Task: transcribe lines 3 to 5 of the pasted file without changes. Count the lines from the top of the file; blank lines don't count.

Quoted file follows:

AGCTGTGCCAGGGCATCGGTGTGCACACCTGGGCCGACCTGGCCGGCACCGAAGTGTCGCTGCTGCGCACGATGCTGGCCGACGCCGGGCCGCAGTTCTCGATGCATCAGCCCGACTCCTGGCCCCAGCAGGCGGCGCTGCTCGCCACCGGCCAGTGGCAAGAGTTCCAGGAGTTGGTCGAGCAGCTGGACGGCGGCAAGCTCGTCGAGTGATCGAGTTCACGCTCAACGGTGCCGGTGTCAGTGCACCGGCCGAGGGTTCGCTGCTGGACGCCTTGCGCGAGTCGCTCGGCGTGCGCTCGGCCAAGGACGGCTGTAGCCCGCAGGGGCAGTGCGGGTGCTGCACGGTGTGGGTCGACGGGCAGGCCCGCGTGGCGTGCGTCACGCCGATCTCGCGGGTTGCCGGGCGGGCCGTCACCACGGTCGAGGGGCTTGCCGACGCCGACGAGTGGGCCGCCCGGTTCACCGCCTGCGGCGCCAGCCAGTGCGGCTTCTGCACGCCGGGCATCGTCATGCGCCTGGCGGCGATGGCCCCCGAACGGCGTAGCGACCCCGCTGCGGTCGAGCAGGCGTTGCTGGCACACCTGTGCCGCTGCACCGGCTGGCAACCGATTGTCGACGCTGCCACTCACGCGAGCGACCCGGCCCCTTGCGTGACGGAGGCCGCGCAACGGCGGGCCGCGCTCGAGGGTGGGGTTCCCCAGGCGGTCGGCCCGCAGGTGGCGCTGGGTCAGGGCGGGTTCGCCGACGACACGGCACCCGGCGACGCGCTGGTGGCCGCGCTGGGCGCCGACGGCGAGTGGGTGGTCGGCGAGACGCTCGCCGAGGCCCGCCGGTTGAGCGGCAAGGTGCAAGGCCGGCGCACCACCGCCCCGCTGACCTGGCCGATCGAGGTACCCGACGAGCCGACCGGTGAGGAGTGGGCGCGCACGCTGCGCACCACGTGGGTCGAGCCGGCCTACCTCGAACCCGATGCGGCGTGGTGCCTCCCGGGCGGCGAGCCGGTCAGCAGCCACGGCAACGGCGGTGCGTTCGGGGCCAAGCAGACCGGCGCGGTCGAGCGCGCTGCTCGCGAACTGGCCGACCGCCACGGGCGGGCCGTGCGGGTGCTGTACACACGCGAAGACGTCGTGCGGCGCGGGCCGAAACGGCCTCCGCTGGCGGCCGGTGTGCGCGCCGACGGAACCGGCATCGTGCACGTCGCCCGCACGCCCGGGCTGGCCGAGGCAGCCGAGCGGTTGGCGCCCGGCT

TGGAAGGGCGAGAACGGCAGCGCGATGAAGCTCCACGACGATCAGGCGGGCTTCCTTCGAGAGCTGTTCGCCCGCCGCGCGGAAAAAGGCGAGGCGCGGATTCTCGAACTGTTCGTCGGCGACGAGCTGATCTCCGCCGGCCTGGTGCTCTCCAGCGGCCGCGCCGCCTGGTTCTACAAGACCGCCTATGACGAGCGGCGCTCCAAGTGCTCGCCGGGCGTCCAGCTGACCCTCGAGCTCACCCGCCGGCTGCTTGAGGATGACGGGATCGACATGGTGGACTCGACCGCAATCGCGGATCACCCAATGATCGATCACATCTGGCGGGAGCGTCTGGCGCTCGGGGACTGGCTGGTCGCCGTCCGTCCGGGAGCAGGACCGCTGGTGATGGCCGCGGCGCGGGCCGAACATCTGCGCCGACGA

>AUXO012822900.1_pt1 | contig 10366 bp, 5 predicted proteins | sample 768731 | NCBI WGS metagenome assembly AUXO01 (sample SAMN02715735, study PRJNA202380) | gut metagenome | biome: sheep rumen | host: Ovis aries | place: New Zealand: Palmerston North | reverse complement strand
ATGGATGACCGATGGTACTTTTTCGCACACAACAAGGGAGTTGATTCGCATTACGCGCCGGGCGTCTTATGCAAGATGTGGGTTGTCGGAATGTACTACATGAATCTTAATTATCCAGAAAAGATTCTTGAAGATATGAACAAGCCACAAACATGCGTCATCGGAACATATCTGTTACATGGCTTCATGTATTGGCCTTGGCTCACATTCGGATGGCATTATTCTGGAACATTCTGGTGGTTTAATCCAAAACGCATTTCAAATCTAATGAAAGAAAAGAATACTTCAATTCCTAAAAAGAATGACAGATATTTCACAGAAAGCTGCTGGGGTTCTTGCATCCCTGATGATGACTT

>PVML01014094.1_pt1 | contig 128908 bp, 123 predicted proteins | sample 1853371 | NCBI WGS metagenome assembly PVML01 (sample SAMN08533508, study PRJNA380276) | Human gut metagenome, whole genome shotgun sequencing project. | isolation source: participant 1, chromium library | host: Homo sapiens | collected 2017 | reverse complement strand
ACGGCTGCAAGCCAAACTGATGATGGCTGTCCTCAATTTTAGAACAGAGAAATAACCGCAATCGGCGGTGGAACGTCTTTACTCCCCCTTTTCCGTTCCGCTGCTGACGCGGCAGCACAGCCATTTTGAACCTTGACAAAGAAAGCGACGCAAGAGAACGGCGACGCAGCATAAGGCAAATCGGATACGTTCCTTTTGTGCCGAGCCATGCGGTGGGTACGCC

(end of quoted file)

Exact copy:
>AUXO012822900.1_pt1 | contig 10366 bp, 5 predicted proteins | sample 768731 | NCBI WGS metagenome assembly AUXO01 (sample SAMN02715735, study PRJNA202380) | gut metagenome | biome: sheep rumen | host: Ovis aries | place: New Zealand: Palmerston North | reverse complement strand
ATGGATGACCGATGGTACTTTTTCGCACACAACAAGGGAGTTGATTCGCATTACGCGCCGGGCGTCTTATGCAAGATGTGGGTTGTCGGAATGTACTACATGAATCTTAATTATCCAGAAAAGATTCTTGAAGATATGAACAAGCCACAAACATGCGTCATCGGAACATATCTGTTACATGGCTTCATGTATTGGCCTTGGCTCACATTCGGATGGCATTATTCTGGAACATTCTGGTGGTTTAATCCAAAACGCATTTCAAATCTAATGAAAGAAAAGAATACTTCAATTCCTAAAAAGAATGACAGATATTTCACAGAAAGCTGCTGGGGTTCTTGCATCCCTGATGATGACTT

>PVML01014094.1_pt1 | contig 128908 bp, 123 predicted proteins | sample 1853371 | NCBI WGS metagenome assembly PVML01 (sample SAMN08533508, study PRJNA380276) | Human gut metagenome, whole genome shotgun sequencing project. | isolation source: participant 1, chromium library | host: Homo sapiens | collected 2017 | reverse complement strand